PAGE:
Sunday, November 20, 2016

More About Coefficients in Chemical Equations

In any given chemical reaction, the equation that describes it is made up of numbers and symbols that represent the molecules that are combining. Any molecule is represented by the atomic symbols and subscripts telling how many of each type of atom make up a single molecule.

When the equation is balanced, coefficients are added to the molecules of the reactants and to the molecules of the products until the number of atoms of each type are equal on each side of the reaction. Thus, if a reaction begins with 4 atoms of "X" and 3 of "Y", it must end up with the same number of each atom.

To balance an equation, coefficients are added in front of the molecules. The coefficient tells how many of which molecule is needed in order to come up with the right number of atoms on each side. The coefficient is a multiplier for the numbers of each atom in each molecule of the equation.

As has been explained previously (for example), 3 C6H12O6 means 3 molecules of C6H12O6, which results in 18 C, 36 H, and 18 O atoms.

However, the coefficients also give more information. They serve additionally as a ratio of molecules that will react with each other. The coefficients can be seen as the how many of any numeric units are needed to properly react.

Using water as an example, the equation is this:

2H2 + O2 --> 2H2O

At the simplest level, this means 2 molecules of H2 reacted with 1 molecule of O2 results in 2 molecules of H2O.

HOWEVER, it ALSO means that any number of molecules can be combined, so long as the ration of 2:1 --> is preserved. Thus:

2 molecules of H2 reacted with 1 molecule of O2 results in 2 molecules of H2O
dozen molecules of H2 reacted with 1 dozen molecules of O2 results in 2 dozen molecules of H2O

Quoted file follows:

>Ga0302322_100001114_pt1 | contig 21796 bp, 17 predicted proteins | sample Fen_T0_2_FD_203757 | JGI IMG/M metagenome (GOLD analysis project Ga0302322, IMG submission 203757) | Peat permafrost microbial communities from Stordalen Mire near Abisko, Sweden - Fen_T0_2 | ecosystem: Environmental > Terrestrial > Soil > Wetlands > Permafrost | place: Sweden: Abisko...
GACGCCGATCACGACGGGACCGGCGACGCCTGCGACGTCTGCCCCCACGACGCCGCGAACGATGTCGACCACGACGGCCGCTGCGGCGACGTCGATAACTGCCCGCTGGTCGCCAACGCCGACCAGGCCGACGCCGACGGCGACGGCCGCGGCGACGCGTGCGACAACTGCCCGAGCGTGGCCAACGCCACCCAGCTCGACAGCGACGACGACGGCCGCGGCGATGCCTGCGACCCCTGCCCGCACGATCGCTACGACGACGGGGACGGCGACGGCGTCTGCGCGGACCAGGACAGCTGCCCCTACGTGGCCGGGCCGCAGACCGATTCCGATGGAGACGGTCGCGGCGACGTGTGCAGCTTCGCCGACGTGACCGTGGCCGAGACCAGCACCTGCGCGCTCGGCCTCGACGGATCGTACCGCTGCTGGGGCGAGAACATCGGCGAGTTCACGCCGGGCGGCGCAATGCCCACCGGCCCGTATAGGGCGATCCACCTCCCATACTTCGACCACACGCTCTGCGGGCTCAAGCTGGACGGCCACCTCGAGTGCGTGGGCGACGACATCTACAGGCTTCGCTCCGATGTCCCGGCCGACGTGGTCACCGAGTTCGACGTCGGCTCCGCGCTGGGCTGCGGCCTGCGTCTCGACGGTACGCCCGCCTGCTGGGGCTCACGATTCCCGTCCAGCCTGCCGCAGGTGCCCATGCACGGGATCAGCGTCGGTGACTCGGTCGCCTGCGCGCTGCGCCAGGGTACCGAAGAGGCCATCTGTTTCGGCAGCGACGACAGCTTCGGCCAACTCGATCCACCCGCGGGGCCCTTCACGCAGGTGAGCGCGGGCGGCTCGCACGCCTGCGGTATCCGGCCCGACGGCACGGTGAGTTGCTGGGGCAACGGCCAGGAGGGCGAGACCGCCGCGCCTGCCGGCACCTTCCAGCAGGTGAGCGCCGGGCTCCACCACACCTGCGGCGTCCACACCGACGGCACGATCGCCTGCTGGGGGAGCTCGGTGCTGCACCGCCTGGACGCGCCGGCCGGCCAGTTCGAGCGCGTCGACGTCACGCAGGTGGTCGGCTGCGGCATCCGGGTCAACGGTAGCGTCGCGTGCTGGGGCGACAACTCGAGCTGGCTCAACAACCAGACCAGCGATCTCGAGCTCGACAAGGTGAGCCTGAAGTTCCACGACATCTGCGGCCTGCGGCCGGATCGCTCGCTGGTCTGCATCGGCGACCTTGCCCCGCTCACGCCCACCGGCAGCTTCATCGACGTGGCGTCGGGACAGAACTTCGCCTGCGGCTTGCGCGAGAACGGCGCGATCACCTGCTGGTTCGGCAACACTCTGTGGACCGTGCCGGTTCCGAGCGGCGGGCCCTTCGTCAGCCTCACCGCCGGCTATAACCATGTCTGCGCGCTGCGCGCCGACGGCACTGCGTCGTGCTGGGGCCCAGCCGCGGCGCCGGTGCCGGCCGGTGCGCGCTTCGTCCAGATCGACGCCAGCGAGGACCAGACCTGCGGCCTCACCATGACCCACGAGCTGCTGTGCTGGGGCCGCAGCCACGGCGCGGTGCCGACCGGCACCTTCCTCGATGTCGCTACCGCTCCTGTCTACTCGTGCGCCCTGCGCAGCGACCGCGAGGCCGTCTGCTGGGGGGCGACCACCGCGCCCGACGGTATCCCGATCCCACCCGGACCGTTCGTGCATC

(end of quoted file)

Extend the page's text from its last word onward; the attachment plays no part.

score molecules of H2 reacted with 1 score molecules of O2 results in 2 score molecules of H2O
bazillion molecules of H2 reacted with 1 bazillion molecules of O2 results in 2 bazillion molecules of H2O

And for the most relevant example…

moles of H2 reacted with 1 mole of O2 results in 2 moles of H2O

It is when we relate the coefficients to moles that we tap a great deal of power! While we cannot count moles, we can use the atomic mass of the atoms to find the right amounts of elements or compounds to use in reactions.

For the reaction of sodium (Na) and Chlorine (Cl) we can use the balanced equation to determine the masses of the two elements that would be needed in a reaction. Here is the reaction:

2 Na + Cl2 → 2 NaCl

According the the formula above, we need molecules of Na and Cl2 in a ration of 2:1. Thus, if we have 2 moles of Na and 1 mole of Cl2 we will have the right ratio for a complete reaction with no left-overs.

From the atomic masses, we know that one mole of NA weighs 22.989 grams. Thus, we begin with 45.979 grams of sodium, we will have the right amount.

Because chlorine is always Cl2, one mole of it will weigh 70.90 grams. Finding the mass of a gas is not as easy as finding the mass of a solid, but it can be done, so starting with 70.90 grams of chlorine is the right amount as well.

It is the coefficients of the balanced equation that guide us to these masses. Understanding that coefficients give us the correct ratio of molecules allows us to use the relationship between atomic mass and numbers of moles to come up with the correct amounts of reactants for any reaction.

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